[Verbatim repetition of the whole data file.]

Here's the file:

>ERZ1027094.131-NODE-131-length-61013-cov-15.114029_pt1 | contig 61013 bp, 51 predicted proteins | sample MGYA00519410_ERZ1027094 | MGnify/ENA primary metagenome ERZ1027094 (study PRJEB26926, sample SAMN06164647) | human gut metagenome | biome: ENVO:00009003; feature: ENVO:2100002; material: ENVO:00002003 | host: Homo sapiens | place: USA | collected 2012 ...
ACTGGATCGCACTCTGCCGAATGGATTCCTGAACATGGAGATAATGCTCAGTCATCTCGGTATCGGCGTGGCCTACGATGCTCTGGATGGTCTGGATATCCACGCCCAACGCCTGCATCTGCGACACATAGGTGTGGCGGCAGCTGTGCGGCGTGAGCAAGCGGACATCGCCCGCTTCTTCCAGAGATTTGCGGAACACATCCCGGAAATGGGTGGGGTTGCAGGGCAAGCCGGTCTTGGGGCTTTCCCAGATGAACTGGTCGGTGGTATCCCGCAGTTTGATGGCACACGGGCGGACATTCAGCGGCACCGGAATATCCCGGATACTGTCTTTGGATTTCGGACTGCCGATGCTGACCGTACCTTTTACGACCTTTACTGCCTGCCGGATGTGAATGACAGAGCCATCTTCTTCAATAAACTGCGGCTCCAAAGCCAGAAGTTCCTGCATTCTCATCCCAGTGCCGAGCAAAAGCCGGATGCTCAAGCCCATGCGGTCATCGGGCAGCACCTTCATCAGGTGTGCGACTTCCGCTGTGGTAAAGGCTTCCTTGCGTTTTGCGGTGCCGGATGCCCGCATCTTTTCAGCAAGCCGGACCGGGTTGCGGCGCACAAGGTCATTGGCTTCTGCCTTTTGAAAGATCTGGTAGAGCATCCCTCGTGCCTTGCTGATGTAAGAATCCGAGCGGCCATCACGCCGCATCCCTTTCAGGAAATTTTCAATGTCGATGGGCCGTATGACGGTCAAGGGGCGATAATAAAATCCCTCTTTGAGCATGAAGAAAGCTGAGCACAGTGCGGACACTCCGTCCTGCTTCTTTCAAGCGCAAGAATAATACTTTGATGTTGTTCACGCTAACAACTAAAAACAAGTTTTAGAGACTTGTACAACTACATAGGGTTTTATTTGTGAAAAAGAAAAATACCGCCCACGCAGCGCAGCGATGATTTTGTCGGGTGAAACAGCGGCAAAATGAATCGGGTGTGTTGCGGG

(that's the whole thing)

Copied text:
>ERZ1027094.131-NODE-131-length-61013-cov-15.114029_pt1 | contig 61013 bp, 51 predicted proteins | sample MGYA00519410_ERZ1027094 | MGnify/ENA primary metagenome ERZ1027094 (study PRJEB26926, sample SAMN06164647) | human gut metagenome | biome: ENVO:00009003; feature: ENVO:2100002; material: ENVO:00002003 | host: Homo sapiens | place: USA | collected 2012 ...
ACTGGATCGCACTCTGCCGAATGGATTCCTGAACATGGAGATAATGCTCAGTCATCTCGGTATCGGCGTGGCCTACGATGCTCTGGATGGTCTGGATATCCACGCCCAACGCCTGCATCTGCGACACATAGGTGTGGCGGCAGCTGTGCGGCGTGAGCAAGCGGACATCGCCCGCTTCTTCCAGAGATTTGCGGAACACATCCCGGAAATGGGTGGGGTTGCAGGGCAAGCCGGTCTTGGGGCTTTCCCAGATGAACTGGTCGGTGGTATCCCGCAGTTTGATGGCACACGGGCGGACATTCAGCGGCACCGGAATATCCCGGATACTGTCTTTGGATTTCGGACTGCCGATGCTGACCGTACCTTTTACGACCTTTACTGCCTGCCGGATGTGAATGACAGAGCCATCTTCTTCAATAAACTGCGGCTCCAAAGCCAGAAGTTCCTGCATTCTCATCCCAGTGCCGAGCAAAAGCCGGATGCTCAAGCCCATGCGGTCATCGGGCAGCACCTTCATCAGGTGTGCGACTTCCGCTGTGGTAAAGGCTTCCTTGCGTTTTGCGGTGCCGGATGCCCGCATCTTTTCAGCAAGCCGGACCGGGTTGCGGCGCACAAGGTCATTGGCTTCTGCCTTTTGAAAGATCTGGTAGAGCATCCCTCGTGCCTTGCTGATGTAAGAATCCGAGCGGCCATCACGCCGCATCCCTTTCAGGAAATTTTCAATGTCGATGGGCCGTATGACGGTCAAGGGGCGATAATAAAATCCCTCTTTGAGCATGAAGAAAGCTGAGCACAGTGCGGACACTCCGTCCTGCTTCTTTCAAGCGCAAGAATAATACTTTGATGTTGTTCACGCTAACAACTAAAAACAAGTTTTAGAGACTTGTACAACTACATAGGGTTTTATTTGTGAAAAAGAAAAATACCGCCCACGCAGCGCAGCGATGATTTTGTCGGGTGAAACAGCGGCAAAATGAATCGGGTGTGTTGCGGG